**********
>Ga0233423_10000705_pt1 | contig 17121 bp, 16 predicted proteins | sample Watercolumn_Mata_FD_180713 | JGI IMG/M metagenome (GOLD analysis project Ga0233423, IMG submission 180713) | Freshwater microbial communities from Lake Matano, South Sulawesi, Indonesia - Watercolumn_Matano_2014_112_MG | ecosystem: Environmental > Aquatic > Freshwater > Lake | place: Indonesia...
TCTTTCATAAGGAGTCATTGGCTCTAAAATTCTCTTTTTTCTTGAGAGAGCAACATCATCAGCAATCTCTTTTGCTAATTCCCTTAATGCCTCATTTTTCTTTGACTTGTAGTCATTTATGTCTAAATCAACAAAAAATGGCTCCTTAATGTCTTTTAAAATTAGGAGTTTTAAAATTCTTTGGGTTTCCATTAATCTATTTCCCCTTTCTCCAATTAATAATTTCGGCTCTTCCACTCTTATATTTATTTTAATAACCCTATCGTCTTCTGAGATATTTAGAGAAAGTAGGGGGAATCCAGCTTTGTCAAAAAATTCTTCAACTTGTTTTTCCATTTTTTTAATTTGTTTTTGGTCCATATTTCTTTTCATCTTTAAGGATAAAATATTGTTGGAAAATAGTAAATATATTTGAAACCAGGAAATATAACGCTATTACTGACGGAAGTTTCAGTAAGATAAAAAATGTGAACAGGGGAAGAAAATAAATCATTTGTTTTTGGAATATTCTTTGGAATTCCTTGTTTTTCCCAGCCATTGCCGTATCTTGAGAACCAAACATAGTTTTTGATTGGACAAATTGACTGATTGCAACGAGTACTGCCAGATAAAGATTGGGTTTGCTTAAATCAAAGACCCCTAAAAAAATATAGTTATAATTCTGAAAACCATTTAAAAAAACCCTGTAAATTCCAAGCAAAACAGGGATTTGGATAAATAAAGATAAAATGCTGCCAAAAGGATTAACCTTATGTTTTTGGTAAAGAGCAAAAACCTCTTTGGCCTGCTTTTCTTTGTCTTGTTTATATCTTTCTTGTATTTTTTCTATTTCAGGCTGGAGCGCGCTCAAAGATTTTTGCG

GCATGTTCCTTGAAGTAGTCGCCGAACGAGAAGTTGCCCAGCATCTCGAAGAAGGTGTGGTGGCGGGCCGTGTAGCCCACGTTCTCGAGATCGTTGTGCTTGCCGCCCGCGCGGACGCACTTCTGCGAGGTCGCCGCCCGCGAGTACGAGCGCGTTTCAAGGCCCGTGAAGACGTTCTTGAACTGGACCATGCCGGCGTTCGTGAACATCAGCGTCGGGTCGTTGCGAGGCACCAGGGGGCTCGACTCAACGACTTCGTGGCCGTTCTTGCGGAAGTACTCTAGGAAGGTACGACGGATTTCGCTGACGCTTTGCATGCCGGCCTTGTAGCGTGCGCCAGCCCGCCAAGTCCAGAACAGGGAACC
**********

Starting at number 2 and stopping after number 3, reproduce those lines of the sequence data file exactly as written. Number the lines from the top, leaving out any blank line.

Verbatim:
TCTTTCATAAGGAGTCATTGGCTCTAAAATTCTCTTTTTTCTTGAGAGAGCAACATCATCAGCAATCTCTTTTGCTAATTCCCTTAATGCCTCATTTTTCTTTGACTTGTAGTCATTTATGTCTAAATCAACAAAAAATGGCTCCTTAATGTCTTTTAAAATTAGGAGTTTTAAAATTCTTTGGGTTTCCATTAATCTATTTCCCCTTTCTCCAATTAATAATTTCGGCTCTTCCACTCTTATATTTATTTTAATAACCCTATCGTCTTCTGAGATATTTAGAGAAAGTAGGGGGAATCCAGCTTTGTCAAAAAATTCTTCAACTTGTTTTTCCATTTTTTTAATTTGTTTTTGGTCCATATTTCTTTTCATCTTTAAGGATAAAATATTGTTGGAAAATAGTAAATATATTTGAAACCAGGAAATATAACGCTATTACTGACGGAAGTTTCAGTAAGATAAAAAATGTGAACAGGGGAAGAAAATAAATCATTTGTTTTTGGAATATTCTTTGGAATTCCTTGTTTTTCCCAGCCATTGCCGTATCTTGAGAACCAAACATAGTTTTTGATTGGACAAATTGACTGATTGCAACGAGTACTGCCAGATAAAGATTGGGTTTGCTTAAATCAAAGACCCCTAAAAAAATATAGTTATAATTCTGAAAACCATTTAAAAAAACCCTGTAAATTCCAAGCAAAACAGGGATTTGGATAAATAAAGATAAAATGCTGCCAAAAGGATTAACCTTATGTTTTTGGTAAAGAGCAAAAACCTCTTTGGCCTGCTTTTCTTTGTCTTGTTTATATCTTTCTTGTATTTTTTCTATTTCAGGCTGGAGCGCGCTCAAAGATTTTTGCG

GCATGTTCCTTGAAGTAGTCGCCGAACGAGAAGTTGCCCAGCATCTCGAAGAAGGTGTGGTGGCGGGCCGTGTAGCCCACGTTCTCGAGATCGTTGTGCTTGCCGCCCGCGCGGACGCACTTCTGCGAGGTCGCCGCCCGCGAGTACGAGCGCGTTTCAAGGCCCGTGAAGACGTTCTTGAACTGGACCATGCCGGCGTTCGTGAACATCAGCGTCGGGTCGTTGCGAGGCACCAGGGGGCTCGACTCAACGACTTCGTGGCCGTTCTTGCGGAAGTACTCTAGGAAGGTACGACGGATTTCGCTGACGCTTTGCATGCCGGCCTTGTAGCGTGCGCCAGCCCGCCAAGTCCAGAACAGGGAACC